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Talladega, Ala. – Spencer Gallagher took the lead on the overtime lap to capture his first NASCAR Xfinity Series victory Saturday at Talladega Superspeedway.

Gallagher went by Tyler Reddick on the final lap after previous leaders Austin Cindric and Justin Allgaier both ran out of gas during late cautions.

“Once we got side by side, I just knew I had to get clear of Tyler going into Turn 1 and that was going to decide the race,” Gallagher said.

It was the only time Gallagher led during the 115-lap race and resulted in his first victory in 49 tries on the series. The series has had a different winner in each of the first nine races.

After the race, he declared he was going to “party like it’s 1999” in celebration.

“This is a day I’ll remember for the rest of my life,” said Gallagher, who drives for father Maurice.

Gallagher previously competed in the Truck Series but didn’t get a win. His best previous Xfinity finish was fifth at Bristol.

Brandon Jones finished second and Allgaier wound up third. Pole sitter Daniel Hemric led 39 laps but wound up 23rd after drawing late penalties for pitting before pit road was open and having too many crew members in the service area.

Elliott Sadler was fifth but collected his second straight $100,000 Dash for Cash prize and has a 40-point edge in the standings over Reddick. Sadler, who turns 43 on Monday, made a late surge with the restarts after a pit road penalty on lap 107.

He said Gallagher has come a long way over the past year.

“He’s probably the most improved driver in the whole garage,” Sadler said.

Maurice Gallagher got to celebrate as both father and team owner.

“It doesn’t get much better than this,” he said, noting that it’s rare to be able to “wear both hats.”

Allgaier managed to refuel and get back near the lead but said he was surprised to run out of gas.

“We had no intention of coming to pit road and we thought we could make it all the way,” he said. “I was really surprised that we did run out.”

The Dash for Cash drivers next week at Dover will be Sadler, Jones, Gallagher and Allgaier.

For Gallagher, Saturday’s feeling might be hard to top. He said if he won the $100,000 prize, he’d treat his whole race team to steak dinners until he runs out of money “or they run out of cows.”

“Honest to goodness, this is one of the best days of my life,” he said.

Former NASCAR driver Hylton dies

Former NASCAR driver James Hylton, the 1966 Rookie of the Year, was killed in a traffic accident Saturday, authorities said. He was 83.

Hylton and his son, 61-year-old James Hylton Jr., died at the scene of the crash, which happened on Interstate 85 in Carnesville a little after 6 a.m., according to the Georgia State Patrol. Both were from Inman, South Carolina.

Investigators said the vehicle traveled off the left side of the road and hit an embankment, killing two passengers and leaving the driver severely injured.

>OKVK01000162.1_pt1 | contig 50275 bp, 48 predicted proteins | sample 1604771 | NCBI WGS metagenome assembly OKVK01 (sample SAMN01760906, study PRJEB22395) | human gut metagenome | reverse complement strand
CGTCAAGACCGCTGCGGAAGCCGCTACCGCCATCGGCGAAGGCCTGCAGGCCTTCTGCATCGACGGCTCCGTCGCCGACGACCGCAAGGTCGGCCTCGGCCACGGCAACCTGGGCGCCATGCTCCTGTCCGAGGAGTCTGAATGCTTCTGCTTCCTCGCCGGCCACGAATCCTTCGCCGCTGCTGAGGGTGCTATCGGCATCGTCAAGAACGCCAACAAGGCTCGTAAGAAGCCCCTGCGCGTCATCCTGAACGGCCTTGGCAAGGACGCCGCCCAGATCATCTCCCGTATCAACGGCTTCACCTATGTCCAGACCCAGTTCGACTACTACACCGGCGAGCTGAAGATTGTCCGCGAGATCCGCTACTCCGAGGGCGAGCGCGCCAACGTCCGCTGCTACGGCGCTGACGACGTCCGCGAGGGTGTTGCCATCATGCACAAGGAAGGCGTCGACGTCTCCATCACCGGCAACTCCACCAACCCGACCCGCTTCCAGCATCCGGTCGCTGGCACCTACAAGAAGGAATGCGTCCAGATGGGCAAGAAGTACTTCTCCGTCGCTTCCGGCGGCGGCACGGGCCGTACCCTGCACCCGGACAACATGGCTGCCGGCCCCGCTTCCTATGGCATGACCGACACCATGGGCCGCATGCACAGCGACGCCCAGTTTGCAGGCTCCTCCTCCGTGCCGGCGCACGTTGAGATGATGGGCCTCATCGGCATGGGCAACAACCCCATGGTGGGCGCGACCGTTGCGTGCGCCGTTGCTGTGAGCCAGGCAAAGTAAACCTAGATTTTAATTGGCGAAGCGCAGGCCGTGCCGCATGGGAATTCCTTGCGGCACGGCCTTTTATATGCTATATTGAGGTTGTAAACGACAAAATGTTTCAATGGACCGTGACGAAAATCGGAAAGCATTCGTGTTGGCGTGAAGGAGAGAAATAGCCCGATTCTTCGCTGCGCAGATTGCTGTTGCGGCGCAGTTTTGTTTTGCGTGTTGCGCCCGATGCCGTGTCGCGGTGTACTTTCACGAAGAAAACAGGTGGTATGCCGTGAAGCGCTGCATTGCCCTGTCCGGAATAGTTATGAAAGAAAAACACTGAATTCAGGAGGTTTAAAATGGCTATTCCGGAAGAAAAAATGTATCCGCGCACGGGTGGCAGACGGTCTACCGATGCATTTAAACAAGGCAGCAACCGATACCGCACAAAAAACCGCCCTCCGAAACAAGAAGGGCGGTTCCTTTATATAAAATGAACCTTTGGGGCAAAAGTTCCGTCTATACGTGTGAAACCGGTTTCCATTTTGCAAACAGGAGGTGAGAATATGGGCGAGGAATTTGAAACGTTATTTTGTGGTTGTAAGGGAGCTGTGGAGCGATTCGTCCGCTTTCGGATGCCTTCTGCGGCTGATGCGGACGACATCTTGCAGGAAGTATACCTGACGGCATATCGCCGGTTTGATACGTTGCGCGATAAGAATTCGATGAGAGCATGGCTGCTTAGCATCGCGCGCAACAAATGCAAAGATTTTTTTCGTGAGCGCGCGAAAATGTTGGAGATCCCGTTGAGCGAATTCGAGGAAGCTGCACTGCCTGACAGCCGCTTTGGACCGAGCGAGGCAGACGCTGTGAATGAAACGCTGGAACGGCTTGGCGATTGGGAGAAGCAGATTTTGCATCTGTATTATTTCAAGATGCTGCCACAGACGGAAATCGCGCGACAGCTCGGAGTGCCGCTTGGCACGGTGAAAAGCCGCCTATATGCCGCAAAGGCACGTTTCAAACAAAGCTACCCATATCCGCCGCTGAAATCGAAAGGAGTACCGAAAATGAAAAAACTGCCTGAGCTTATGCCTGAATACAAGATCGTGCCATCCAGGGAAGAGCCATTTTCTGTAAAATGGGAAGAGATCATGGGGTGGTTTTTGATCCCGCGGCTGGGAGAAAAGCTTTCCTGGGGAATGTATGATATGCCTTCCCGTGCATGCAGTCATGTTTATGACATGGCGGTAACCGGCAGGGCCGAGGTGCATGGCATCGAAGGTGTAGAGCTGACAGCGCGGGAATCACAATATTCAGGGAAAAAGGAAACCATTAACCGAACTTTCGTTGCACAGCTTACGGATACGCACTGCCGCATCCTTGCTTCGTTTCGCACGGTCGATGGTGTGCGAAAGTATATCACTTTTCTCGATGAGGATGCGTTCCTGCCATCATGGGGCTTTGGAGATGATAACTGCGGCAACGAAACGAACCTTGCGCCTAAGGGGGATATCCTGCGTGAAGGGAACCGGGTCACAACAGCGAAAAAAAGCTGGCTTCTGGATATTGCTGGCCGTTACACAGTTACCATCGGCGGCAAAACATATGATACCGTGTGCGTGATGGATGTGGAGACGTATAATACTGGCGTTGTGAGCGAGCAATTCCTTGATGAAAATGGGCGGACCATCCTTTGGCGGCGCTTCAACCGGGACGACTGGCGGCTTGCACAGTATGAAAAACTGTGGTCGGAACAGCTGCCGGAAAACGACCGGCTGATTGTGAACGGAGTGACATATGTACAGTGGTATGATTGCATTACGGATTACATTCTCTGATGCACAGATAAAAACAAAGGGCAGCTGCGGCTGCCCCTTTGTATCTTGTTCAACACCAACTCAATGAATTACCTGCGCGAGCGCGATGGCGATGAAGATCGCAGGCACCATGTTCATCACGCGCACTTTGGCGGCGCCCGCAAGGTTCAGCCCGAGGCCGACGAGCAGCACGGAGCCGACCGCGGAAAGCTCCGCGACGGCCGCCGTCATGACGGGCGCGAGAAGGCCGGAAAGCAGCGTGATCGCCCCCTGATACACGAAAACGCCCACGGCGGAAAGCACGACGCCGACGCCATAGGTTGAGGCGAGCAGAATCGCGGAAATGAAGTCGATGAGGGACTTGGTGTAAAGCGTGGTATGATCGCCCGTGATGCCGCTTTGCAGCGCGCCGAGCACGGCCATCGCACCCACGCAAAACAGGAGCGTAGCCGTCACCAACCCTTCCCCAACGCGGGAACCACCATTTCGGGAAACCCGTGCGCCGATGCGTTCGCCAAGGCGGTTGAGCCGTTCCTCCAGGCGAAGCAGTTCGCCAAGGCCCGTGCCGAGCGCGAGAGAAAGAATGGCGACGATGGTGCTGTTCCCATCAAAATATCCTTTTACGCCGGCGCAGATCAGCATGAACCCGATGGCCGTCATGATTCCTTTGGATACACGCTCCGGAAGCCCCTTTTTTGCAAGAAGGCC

Franklin County Deputy Coroner Clayton Bryant said the three men had to be extricated from the GMC truck, which was pulling a trailer carrying a race car and other equipment.

The driver’s name was not released. Bryant said he was transported to a hospital in Greenville, South Carolina, for treatment of injuries including several broken bones. Franklin County borders South Carolina.

No other vehicles were involved in the wreck. The State Patrol said it was still investigating and had not determined whether to cite the driver.

The elder Hylton started 602 races in the Cup Series and won two races in a career that began in 1964. He finished second in the points standings three times.

NASCAR and the ARCA Racing Series issued a joint statement saying Hylton’s “dedication, passion and longevity in motorsports is virtually unmatched.

“We have lost a truly special member of the racing family and a beloved figure among generations of competitors and race fans alike,” the statement said.

Born on his family’s farm in Virginia in 1934, Hylton started driving in his father’s Ford Model T. His brother taught him how to work the pedals. Hylton worked on the farm to help his family make ends meet during the Depression.

From that humble beginning, Hylton embarked on a winding career in motor sports. He served as a mechanic for Rex White and then as crew chief for Ned Jarrett in the early days of NASCAR, then got back behind the wheel and placed second in the Cup standings in 1966.

Hylton also finished second in points to Richard Petty in 1967 and 1971. His victories came at Richmond in 1970 and Talladega in 1972. In all, the good-natured Hylton racked up 140 top-five finishes and 301 top-10s in the Cup series.

Hylton also attempted 21 Daytona 500s between 1966 and 2007, finishing as high as third in 1967.

He raced full time in the ARCA Series between 2009 and 2013. He started 175 ARCA races as a driver, making his final start at the age of 78 in 2013. As an owner, he fielded a car in 638 Cup and 413 ARCA events with Kirk Shelmerdine earning the team its lone ARCA win in 2003.

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